17 The Small Intestine The small intestine is the body’s true digestive vat It breaks down large molecules into smaller ones which are then absorbed into the bloodstream The small intestine is ~ 6 m long The first 25 cm (~ 4%) constitute the duodenum The duodenum is the actual site of digestion The pancreas secretes digestive enzymes into it The liver secretes bile salts into it, to make fats easier to digest The ileum is the rest of the small intestine (~ 96%) It is devoted to absorption The lining is covered with finger-like projections called villi Each cell covering a villus has cytoplasmic projections called microvilli which increase the absorptive surface

18 Anatomy of the Small Intestine

19 The Large Intestine The large intestine, or colon is only 1 meter long
But has a larger diameter than the small intestine No digestion and little absorption take place in the large intestine Its primary function is to act as a refuse dump by collecting and compacting solid wastes Feces pass through the rectum as a result of peristalsis and leave the body through the anus

20 Accessory Digestive Organs
Pancreas Functions as both an exocrine & endocrine gland Exocrine: Cell clusters called acini secrete Trypsin and chymotrypsin which digest proteins Amylase which digests starch Lipase which digests fats Bicarbonate which neutralizes HCl in chyme Endocrine: Cell clusters called Islets of Langerhans secrete Insulin and glucagon which regulate sugar levels in blood Liver Largest internal organ of the body Its main exocrine secretion is bile Aids in the digestion of fats in the duodenum Chemically modifies substances absorbed in the gastrointestinal tract Converts poisons into less toxic forms Produces most of the proteins found in plasma Gall bladder Stores and concentrates bile Delivers it to the duodenum via the bile duct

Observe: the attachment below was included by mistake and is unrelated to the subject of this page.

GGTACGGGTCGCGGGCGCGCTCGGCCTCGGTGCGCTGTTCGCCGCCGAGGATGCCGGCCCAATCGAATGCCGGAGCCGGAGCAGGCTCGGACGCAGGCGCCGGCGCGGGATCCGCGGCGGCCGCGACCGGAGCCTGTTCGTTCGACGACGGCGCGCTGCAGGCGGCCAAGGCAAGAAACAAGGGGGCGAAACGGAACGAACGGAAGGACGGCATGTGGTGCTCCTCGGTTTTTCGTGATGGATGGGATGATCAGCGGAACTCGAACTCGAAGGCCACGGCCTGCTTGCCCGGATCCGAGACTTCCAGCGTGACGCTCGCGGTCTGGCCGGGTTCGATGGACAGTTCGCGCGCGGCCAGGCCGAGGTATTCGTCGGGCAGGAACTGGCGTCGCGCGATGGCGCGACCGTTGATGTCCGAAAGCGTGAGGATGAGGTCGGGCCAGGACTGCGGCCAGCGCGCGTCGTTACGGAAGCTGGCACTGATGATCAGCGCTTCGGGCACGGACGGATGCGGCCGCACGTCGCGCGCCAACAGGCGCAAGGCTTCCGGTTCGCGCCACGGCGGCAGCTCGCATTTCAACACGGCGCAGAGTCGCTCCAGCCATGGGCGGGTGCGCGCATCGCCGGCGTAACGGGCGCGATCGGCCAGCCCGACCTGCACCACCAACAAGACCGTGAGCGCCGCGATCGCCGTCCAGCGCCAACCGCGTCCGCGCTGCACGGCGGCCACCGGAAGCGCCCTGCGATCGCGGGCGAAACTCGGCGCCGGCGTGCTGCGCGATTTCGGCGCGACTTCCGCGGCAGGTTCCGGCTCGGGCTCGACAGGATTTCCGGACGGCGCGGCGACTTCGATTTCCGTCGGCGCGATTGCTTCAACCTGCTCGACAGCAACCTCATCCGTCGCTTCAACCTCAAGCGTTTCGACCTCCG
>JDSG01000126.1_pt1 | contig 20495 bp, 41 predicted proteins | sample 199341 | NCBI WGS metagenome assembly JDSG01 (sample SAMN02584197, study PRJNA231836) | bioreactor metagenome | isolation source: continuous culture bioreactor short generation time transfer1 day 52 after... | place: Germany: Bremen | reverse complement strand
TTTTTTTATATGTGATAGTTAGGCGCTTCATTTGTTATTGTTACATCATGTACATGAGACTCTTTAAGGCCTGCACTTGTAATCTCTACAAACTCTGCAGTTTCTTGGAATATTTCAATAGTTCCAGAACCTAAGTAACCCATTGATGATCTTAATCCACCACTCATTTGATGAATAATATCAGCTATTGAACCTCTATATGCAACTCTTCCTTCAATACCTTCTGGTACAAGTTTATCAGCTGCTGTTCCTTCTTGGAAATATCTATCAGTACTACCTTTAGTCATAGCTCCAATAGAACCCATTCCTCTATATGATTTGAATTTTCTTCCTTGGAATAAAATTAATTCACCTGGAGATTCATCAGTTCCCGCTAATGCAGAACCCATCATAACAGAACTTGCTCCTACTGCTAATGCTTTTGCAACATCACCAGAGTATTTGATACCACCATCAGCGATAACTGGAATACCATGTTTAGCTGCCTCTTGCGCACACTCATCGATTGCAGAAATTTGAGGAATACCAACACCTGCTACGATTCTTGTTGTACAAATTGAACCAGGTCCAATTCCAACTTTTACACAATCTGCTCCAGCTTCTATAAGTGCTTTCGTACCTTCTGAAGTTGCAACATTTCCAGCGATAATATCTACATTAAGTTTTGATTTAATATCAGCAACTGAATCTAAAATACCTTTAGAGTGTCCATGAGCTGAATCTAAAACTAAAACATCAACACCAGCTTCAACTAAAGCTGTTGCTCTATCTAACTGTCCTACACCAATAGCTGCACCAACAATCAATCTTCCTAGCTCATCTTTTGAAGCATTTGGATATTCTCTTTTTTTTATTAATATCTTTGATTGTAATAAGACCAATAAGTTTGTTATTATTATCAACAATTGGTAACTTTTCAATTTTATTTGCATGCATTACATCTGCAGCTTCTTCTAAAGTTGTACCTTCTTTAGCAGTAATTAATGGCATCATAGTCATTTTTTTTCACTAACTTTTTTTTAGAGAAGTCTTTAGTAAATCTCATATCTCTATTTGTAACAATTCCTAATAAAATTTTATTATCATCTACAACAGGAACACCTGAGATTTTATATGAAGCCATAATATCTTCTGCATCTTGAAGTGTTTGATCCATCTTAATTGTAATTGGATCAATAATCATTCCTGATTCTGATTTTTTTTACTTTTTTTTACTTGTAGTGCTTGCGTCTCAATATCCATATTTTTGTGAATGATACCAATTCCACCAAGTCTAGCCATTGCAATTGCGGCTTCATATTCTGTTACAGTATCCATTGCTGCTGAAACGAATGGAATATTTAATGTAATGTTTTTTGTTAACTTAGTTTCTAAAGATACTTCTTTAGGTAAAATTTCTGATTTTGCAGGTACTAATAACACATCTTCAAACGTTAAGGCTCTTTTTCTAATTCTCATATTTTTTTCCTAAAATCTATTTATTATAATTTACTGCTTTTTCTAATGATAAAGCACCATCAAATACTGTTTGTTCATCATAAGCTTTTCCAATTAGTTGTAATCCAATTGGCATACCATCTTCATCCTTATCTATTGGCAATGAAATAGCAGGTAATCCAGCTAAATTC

21 Microscopic Anatomy of the Liver
Hepatocytes’ functions include: Production of bile Processing bloodborne nutrients Storage of fat-soluble vitamins Detoxification Secreted bile flows between hepatocytes toward the bile ducts in the portal triads Hexagonal-shaped liver lobules are the structural and functional units of the liver Composed of hepatocyte (liver cell) plates radiating outward from a central vein Portal triads are found at each of the six corners of each liver lobule Portal triads consist of a bile duct and Hepatic artery – supplies oxygen-rich blood to the liver Hepatic portal vein – carries venous blood with nutrients from digestive viscera Liver sinusoids – enlarged, leaky capillaries located between hepatic plates Kupffer cells – hepatic macrophages found in liver sinusoids

22 Homeostasis Homeostasis is the dynamic constancy of the internal environment Conditions fluctuate continuously within narrow limits Homeostasis is essential for life Play Hormones & Gastric Secretion

23 Regulating Blood Glucose
Blood glucose levels are monitored by the Islets of Langerhans in the pancreas When levels are high, insulin is released When levels are low, glucagon is released